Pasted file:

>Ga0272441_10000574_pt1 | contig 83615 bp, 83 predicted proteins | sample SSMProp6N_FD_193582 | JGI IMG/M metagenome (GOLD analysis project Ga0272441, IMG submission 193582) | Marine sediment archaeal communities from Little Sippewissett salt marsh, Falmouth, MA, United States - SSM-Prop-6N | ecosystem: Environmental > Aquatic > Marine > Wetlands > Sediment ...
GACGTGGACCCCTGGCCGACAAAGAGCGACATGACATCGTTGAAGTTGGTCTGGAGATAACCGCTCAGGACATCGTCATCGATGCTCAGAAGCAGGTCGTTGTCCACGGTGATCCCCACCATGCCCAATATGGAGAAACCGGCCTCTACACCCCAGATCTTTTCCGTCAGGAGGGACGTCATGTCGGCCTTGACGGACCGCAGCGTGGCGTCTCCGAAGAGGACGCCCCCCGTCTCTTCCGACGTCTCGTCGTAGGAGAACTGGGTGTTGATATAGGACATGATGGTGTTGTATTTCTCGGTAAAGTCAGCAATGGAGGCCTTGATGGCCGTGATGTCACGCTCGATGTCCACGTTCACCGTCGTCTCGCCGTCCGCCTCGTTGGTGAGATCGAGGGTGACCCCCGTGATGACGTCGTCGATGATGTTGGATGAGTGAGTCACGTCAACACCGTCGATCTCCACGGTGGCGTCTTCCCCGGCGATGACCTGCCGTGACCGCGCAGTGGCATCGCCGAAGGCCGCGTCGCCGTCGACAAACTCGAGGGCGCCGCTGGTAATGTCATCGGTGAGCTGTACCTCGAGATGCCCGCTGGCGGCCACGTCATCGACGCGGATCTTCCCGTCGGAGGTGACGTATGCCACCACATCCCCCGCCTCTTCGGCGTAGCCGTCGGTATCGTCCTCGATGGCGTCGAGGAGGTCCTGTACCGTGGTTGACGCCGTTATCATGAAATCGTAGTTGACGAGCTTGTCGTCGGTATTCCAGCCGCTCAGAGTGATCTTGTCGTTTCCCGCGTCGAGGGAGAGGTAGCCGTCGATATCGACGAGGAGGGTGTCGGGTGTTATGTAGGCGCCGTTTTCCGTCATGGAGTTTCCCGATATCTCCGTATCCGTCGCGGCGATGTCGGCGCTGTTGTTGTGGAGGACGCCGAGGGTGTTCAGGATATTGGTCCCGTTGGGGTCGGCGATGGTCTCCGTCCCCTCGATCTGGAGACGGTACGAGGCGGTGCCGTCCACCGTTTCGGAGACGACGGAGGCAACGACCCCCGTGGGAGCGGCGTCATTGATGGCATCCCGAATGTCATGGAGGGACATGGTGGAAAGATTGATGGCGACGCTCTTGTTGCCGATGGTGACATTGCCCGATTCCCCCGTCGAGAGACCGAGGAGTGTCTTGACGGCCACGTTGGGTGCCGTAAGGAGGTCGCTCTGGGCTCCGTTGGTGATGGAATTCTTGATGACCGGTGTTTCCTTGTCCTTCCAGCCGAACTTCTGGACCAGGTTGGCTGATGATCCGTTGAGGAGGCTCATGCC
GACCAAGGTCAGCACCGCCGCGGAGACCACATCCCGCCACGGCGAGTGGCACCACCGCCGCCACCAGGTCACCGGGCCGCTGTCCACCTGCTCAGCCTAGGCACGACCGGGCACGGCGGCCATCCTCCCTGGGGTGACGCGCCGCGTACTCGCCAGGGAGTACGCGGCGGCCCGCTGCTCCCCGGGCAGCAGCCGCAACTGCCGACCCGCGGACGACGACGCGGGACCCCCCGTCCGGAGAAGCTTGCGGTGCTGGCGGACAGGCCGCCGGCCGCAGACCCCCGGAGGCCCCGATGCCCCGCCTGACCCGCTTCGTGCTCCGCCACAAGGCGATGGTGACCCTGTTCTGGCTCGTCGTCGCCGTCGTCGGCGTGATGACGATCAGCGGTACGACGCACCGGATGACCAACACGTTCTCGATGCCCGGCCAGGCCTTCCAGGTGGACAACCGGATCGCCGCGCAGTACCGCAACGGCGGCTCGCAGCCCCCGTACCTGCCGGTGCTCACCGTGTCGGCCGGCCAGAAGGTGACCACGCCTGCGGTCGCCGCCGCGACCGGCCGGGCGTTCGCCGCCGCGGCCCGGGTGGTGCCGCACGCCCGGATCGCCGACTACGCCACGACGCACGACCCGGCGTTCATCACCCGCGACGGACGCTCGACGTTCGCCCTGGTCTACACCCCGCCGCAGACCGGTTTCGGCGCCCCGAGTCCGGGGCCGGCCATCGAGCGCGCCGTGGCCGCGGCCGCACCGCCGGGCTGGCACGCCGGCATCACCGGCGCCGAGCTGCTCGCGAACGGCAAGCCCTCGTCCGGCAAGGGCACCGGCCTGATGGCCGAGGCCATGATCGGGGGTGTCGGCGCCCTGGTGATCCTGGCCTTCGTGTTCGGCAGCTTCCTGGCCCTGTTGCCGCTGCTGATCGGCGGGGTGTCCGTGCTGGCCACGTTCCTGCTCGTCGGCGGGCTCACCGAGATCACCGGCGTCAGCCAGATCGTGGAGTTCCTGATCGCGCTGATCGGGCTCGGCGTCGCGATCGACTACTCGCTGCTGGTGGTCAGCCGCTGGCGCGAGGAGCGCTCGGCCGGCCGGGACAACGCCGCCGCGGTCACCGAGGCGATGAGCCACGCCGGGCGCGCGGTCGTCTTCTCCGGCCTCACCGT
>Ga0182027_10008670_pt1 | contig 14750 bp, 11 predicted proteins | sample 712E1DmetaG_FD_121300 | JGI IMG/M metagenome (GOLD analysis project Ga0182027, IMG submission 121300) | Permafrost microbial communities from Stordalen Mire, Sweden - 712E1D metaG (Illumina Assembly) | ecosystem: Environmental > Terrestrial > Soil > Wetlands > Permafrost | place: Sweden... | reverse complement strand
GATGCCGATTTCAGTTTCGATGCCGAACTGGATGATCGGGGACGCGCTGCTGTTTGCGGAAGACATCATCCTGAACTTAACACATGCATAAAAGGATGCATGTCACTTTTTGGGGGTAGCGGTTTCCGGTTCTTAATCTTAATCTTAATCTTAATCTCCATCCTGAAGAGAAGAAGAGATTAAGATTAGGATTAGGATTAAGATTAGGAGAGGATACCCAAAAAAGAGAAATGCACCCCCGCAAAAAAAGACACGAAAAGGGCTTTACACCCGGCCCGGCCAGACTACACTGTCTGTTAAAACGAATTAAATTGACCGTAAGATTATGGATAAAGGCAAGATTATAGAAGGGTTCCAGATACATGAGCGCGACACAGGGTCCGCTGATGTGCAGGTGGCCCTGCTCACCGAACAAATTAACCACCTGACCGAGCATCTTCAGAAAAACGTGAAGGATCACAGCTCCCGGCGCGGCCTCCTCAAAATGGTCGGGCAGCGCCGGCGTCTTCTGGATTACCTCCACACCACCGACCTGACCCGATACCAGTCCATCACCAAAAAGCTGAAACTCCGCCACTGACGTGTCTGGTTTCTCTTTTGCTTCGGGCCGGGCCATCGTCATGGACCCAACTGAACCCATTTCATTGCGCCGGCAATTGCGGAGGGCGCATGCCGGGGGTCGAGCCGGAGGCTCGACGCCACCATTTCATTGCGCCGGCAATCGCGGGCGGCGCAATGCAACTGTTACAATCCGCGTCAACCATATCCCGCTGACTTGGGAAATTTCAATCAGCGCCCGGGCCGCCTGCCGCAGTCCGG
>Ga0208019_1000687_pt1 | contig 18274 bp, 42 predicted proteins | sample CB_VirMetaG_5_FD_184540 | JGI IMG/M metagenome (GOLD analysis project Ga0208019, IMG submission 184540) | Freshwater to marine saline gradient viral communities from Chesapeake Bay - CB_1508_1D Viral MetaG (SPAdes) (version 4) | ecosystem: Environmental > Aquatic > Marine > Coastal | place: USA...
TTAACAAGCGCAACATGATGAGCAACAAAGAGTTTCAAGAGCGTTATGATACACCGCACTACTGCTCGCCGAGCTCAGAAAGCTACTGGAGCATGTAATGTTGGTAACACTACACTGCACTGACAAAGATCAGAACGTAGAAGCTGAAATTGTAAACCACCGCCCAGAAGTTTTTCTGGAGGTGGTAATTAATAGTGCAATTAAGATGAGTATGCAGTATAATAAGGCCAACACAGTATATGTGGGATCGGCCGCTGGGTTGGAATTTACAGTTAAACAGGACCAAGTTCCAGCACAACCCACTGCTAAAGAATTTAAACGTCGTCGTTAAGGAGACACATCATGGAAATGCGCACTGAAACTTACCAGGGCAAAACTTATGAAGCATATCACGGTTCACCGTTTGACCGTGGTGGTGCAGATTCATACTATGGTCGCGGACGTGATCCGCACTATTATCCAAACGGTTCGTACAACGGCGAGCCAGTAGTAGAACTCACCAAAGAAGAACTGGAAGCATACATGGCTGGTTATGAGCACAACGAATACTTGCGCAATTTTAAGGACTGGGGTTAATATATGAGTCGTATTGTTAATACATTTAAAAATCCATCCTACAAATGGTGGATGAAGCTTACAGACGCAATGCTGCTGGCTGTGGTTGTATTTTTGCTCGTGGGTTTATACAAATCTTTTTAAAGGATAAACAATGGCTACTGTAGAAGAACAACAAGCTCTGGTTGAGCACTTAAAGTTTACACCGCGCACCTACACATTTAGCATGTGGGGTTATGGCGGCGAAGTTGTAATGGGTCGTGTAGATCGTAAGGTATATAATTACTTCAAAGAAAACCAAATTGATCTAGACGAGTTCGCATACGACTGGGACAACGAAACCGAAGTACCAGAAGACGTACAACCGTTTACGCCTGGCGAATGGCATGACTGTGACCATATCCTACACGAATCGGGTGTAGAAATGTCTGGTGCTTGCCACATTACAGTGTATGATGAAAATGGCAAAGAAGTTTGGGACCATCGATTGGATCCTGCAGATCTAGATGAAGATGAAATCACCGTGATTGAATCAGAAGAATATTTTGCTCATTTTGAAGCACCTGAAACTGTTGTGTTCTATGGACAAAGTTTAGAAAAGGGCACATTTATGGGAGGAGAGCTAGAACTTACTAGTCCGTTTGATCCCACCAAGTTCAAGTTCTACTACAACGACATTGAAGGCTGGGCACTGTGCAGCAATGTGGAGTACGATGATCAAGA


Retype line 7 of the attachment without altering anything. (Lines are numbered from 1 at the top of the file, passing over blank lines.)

TTAACAAGCGCAACATGATGAGCAACAAAGAGTTTCAAGAGCGTTATGATACACCGCACTACTGCTCGCCGAGCTCAGAAAGCTACTGGAGCATGTAATGTTGGTAACACTACACTGCACTGACAAAGATCAGAACGTAGAAGCTGAAATTGTAAACCACCGCCCAGAAGTTTTTCTGGAGGTGGTAATTAATAGTGCAATTAAGATGAGTATGCAGTATAATAAGGCCAACACAGTATATGTGGGATCGGCCGCTGGGTTGGAATTTACAGTTAAACAGGACCAAGTTCCAGCACAACCCACTGCTAAAGAATTTAAACGTCGTCGTTAAGGAGACACATCATGGAAATGCGCACTGAAACTTACCAGGGCAAAACTTATGAAGCATATCACGGTTCACCGTTTGACCGTGGTGGTGCAGATTCATACTATGGTCGCGGACGTGATCCGCACTATTATCCAAACGGTTCGTACAACGGCGAGCCAGTAGTAGAACTCACCAAAGAAGAACTGGAAGCATACATGGCTGGTTATGAGCACAACGAATACTTGCGCAATTTTAAGGACTGGGGTTAATATATGAGTCGTATTGTTAATACATTTAAAAATCCATCCTACAAATGGTGGATGAAGCTTACAGACGCAATGCTGCTGGCTGTGGTTGTATTTTTGCTCGTGGGTTTATACAAATCTTTTTAAAGGATAAACAATGGCTACTGTAGAAGAACAACAAGCTCTGGTTGAGCACTTAAAGTTTACACCGCGCACCTACACATTTAGCATGTGGGGTTATGGCGGCGAAGTTGTAATGGGTCGTGTAGATCGTAAGGTATATAATTACTTCAAAGAAAACCAAATTGATCTAGACGAGTTCGCATACGACTGGGACAACGAAACCGAAGTACCAGAAGACGTACAACCGTTTACGCCTGGCGAATGGCATGACTGTGACCATATCCTACACGAATCGGGTGTAGAAATGTCTGGTGCTTGCCACATTACAGTGTATGATGAAAATGGCAAAGAAGTTTGGGACCATCGATTGGATCCTGCAGATCTAGATGAAGATGAAATCACCGTGATTGAATCAGAAGAATATTTTGCTCATTTTGAAGCACCTGAAACTGTTGTGTTCTATGGACAAAGTTTAGAAAAGGGCACATTTATGGGAGGAGAGCTAGAACTTACTAGTCCGTTTGATCCCACCAAGTTCAAGTTCTACTACAACGACATTGAAGGCTGGGCACTGTGCAGCAATGTGGAGTACGATGATCAAGA